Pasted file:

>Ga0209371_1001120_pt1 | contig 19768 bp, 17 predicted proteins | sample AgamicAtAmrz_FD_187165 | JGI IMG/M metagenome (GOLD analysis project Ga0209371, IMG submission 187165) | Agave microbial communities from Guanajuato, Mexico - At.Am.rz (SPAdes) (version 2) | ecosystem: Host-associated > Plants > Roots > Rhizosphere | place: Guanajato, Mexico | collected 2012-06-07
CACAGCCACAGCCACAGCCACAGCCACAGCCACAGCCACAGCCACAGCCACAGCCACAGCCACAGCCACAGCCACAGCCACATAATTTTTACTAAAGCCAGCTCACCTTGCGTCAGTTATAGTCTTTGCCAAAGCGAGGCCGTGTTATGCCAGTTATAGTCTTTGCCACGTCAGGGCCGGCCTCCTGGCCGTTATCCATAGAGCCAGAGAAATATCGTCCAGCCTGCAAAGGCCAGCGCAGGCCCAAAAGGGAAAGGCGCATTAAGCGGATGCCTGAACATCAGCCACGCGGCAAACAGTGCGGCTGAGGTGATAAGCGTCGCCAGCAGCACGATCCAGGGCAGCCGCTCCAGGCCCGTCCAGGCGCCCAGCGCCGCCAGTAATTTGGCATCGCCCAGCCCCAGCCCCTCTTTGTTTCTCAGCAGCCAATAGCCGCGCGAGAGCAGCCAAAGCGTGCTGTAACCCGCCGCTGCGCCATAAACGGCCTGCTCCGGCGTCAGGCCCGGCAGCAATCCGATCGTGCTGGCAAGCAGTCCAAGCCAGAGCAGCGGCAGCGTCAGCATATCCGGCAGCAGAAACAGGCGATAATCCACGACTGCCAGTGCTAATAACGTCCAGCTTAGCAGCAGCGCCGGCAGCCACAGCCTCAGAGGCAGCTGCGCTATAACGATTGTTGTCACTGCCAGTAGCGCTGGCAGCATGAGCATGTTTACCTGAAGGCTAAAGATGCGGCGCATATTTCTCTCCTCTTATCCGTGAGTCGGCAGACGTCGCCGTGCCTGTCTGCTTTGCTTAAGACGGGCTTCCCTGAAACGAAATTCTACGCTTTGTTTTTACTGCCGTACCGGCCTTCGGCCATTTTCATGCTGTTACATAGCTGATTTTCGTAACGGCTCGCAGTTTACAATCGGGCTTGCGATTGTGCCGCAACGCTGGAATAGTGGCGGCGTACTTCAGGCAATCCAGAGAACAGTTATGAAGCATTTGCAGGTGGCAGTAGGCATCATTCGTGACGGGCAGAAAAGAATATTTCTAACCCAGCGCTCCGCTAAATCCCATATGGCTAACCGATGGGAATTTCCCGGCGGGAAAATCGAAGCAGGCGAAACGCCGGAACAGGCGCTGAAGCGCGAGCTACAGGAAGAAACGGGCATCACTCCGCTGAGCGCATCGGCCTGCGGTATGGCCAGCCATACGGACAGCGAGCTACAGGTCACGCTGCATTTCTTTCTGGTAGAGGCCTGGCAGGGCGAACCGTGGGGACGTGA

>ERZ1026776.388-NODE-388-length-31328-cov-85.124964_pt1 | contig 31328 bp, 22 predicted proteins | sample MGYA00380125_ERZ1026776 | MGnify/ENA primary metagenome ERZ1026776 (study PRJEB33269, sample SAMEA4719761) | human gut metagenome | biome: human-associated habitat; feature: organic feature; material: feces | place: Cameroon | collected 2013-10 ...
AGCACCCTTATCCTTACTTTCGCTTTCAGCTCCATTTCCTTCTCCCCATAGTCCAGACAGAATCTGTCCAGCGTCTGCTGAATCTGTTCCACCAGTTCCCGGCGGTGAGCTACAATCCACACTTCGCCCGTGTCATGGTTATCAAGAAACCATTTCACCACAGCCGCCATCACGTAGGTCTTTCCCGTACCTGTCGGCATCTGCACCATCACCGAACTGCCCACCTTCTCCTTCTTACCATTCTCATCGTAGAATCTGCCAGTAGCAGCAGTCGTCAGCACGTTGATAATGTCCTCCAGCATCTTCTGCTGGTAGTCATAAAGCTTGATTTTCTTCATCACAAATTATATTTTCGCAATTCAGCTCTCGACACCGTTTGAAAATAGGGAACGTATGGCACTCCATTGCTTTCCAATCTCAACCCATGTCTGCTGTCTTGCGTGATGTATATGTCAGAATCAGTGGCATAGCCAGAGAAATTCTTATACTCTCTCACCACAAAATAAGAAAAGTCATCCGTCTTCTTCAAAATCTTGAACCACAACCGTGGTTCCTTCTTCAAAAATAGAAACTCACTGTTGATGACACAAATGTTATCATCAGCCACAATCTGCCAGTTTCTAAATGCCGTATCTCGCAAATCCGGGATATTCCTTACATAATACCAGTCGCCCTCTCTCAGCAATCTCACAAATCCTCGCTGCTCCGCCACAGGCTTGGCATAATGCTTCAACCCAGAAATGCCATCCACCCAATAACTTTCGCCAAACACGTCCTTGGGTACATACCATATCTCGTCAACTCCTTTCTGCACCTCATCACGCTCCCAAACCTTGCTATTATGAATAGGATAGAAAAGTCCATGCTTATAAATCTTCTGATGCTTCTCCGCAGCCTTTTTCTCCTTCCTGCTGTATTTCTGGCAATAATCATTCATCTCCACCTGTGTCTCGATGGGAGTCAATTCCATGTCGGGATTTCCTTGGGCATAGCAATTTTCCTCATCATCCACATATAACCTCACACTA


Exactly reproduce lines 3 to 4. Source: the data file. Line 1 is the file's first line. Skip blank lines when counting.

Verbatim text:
>ERZ1026776.388-NODE-388-length-31328-cov-85.124964_pt1 | contig 31328 bp, 22 predicted proteins | sample MGYA00380125_ERZ1026776 | MGnify/ENA primary metagenome ERZ1026776 (study PRJEB33269, sample SAMEA4719761) | human gut metagenome | biome: human-associated habitat; feature: organic feature; material: feces | place: Cameroon | collected 2013-10 ...
AGCACCCTTATCCTTACTTTCGCTTTCAGCTCCATTTCCTTCTCCCCATAGTCCAGACAGAATCTGTCCAGCGTCTGCTGAATCTGTTCCACCAGTTCCCGGCGGTGAGCTACAATCCACACTTCGCCCGTGTCATGGTTATCAAGAAACCATTTCACCACAGCCGCCATCACGTAGGTCTTTCCCGTACCTGTCGGCATCTGCACCATCACCGAACTGCCCACCTTCTCCTTCTTACCATTCTCATCGTAGAATCTGCCAGTAGCAGCAGTCGTCAGCACGTTGATAATGTCCTCCAGCATCTTCTGCTGGTAGTCATAAAGCTTGATTTTCTTCATCACAAATTATATTTTCGCAATTCAGCTCTCGACACCGTTTGAAAATAGGGAACGTATGGCACTCCATTGCTTTCCAATCTCAACCCATGTCTGCTGTCTTGCGTGATGTATATGTCAGAATCAGTGGCATAGCCAGAGAAATTCTTATACTCTCTCACCACAAAATAAGAAAAGTCATCCGTCTTCTTCAAAATCTTGAACCACAACCGTGGTTCCTTCTTCAAAAATAGAAACTCACTGTTGATGACACAAATGTTATCATCAGCCACAATCTGCCAGTTTCTAAATGCCGTATCTCGCAAATCCGGGATATTCCTTACATAATACCAGTCGCCCTCTCTCAGCAATCTCACAAATCCTCGCTGCTCCGCCACAGGCTTGGCATAATGCTTCAACCCAGAAATGCCATCCACCCAATAACTTTCGCCAAACACGTCCTTGGGTACATACCATATCTCGTCAACTCCTTTCTGCACCTCATCACGCTCCCAAACCTTGCTATTATGAATAGGATAGAAAAGTCCATGCTTATAAATCTTCTGATGCTTCTCCGCAGCCTTTTTCTCCTTCCTGCTGTATTTCTGGCAATAATCATTCATCTCCACCTGTGTCTCGATGGGAGTCAATTCCATGTCGGGATTTCCTTGGGCATAGCAATTTTCCTCATCATCCACATATAACCTCACACTA